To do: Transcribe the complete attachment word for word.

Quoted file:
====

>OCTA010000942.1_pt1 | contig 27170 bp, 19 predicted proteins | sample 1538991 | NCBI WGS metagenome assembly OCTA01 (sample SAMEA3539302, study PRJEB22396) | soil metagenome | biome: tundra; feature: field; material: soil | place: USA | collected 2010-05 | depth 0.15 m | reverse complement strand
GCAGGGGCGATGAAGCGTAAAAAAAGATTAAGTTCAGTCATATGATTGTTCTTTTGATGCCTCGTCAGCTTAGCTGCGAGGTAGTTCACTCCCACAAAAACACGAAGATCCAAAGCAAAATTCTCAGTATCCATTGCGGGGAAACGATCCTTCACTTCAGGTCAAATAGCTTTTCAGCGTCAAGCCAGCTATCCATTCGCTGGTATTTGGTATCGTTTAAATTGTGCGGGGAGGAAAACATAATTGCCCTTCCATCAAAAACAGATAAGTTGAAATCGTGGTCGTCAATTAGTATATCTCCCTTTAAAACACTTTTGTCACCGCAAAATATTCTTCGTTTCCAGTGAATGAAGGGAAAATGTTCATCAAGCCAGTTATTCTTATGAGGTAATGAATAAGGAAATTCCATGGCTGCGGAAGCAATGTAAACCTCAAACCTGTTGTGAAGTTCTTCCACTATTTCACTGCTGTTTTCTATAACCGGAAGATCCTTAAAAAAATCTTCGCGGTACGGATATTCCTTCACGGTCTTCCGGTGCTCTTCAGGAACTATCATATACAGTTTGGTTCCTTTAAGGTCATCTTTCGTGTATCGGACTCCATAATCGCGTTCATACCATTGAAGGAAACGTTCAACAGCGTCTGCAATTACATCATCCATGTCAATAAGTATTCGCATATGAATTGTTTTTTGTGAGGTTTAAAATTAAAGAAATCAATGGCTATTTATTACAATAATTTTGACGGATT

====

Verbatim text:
>OCTA010000942.1_pt1 | contig 27170 bp, 19 predicted proteins | sample 1538991 | NCBI WGS metagenome assembly OCTA01 (sample SAMEA3539302, study PRJEB22396) | soil metagenome | biome: tundra; feature: field; material: soil | place: USA | collected 2010-05 | depth 0.15 m | reverse complement strand
GCAGGGGCGATGAAGCGTAAAAAAAGATTAAGTTCAGTCATATGATTGTTCTTTTGATGCCTCGTCAGCTTAGCTGCGAGGTAGTTCACTCCCACAAAAACACGAAGATCCAAAGCAAAATTCTCAGTATCCATTGCGGGGAAACGATCCTTCACTTCAGGTCAAATAGCTTTTCAGCGTCAAGCCAGCTATCCATTCGCTGGTATTTGGTATCGTTTAAATTGTGCGGGGAGGAAAACATAATTGCCCTTCCATCAAAAACAGATAAGTTGAAATCGTGGTCGTCAATTAGTATATCTCCCTTTAAAACACTTTTGTCACCGCAAAATATTCTTCGTTTCCAGTGAATGAAGGGAAAATGTTCATCAAGCCAGTTATTCTTATGAGGTAATGAATAAGGAAATTCCATGGCTGCGGAAGCAATGTAAACCTCAAACCTGTTGTGAAGTTCTTCCACTATTTCACTGCTGTTTTCTATAACCGGAAGATCCTTAAAAAAATCTTCGCGGTACGGATATTCCTTCACGGTCTTCCGGTGCTCTTCAGGAACTATCATATACAGTTTGGTTCCTTTAAGGTCATCTTTCGTGTATCGGACTCCATAATCGCGTTCATACCATTGAAGGAAACGTTCAACAGCGTCTGCAATTACATCATCCATGTCAATAAGTATTCGCATATGAATTGTTTTTTGTGAGGTTTAAAATTAAAGAAATCAATGGCTATTTATTACAATAATTTTGACGGATT